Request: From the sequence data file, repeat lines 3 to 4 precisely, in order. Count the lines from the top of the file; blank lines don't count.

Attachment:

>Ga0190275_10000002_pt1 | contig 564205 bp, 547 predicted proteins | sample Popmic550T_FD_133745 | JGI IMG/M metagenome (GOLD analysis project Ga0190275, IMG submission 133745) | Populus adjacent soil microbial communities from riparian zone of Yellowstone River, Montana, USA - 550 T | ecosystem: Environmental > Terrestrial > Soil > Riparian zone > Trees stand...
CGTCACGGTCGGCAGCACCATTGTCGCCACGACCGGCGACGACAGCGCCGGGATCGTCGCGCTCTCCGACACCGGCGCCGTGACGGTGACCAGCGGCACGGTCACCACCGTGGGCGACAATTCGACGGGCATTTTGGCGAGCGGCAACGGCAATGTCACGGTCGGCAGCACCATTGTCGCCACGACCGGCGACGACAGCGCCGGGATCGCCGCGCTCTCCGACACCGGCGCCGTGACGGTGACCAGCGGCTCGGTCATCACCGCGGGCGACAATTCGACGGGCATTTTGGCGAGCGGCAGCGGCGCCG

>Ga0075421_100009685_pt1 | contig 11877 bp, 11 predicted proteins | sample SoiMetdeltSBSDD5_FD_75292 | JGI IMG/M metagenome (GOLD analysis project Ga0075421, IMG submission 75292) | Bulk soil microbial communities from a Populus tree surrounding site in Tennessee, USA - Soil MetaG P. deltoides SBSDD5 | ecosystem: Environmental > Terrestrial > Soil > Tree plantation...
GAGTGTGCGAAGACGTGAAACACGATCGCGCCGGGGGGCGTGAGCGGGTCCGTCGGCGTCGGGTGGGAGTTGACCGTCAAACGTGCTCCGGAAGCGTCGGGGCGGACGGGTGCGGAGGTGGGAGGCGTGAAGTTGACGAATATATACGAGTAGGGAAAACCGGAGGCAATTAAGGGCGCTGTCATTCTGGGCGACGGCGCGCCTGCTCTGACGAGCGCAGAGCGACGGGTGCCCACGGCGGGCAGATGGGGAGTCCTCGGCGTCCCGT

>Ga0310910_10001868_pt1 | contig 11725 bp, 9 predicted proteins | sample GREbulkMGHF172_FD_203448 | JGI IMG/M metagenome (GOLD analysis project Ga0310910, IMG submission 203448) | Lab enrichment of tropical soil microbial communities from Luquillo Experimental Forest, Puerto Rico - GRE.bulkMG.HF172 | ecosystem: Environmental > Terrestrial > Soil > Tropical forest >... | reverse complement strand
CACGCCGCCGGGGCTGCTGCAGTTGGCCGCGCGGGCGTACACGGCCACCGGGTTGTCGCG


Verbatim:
>Ga0075421_100009685_pt1 | contig 11877 bp, 11 predicted proteins | sample SoiMetdeltSBSDD5_FD_75292 | JGI IMG/M metagenome (GOLD analysis project Ga0075421, IMG submission 75292) | Bulk soil microbial communities from a Populus tree surrounding site in Tennessee, USA - Soil MetaG P. deltoides SBSDD5 | ecosystem: Environmental > Terrestrial > Soil > Tree plantation...
GAGTGTGCGAAGACGTGAAACACGATCGCGCCGGGGGGCGTGAGCGGGTCCGTCGGCGTCGGGTGGGAGTTGACCGTCAAACGTGCTCCGGAAGCGTCGGGGCGGACGGGTGCGGAGGTGGGAGGCGTGAAGTTGACGAATATATACGAGTAGGGAAAACCGGAGGCAATTAAGGGCGCTGTCATTCTGGGCGACGGCGCGCCTGCTCTGACGAGCGCAGAGCGACGGGTGCCCACGGCGGGCAGATGGGGAGTCCTCGGCGTCCCGT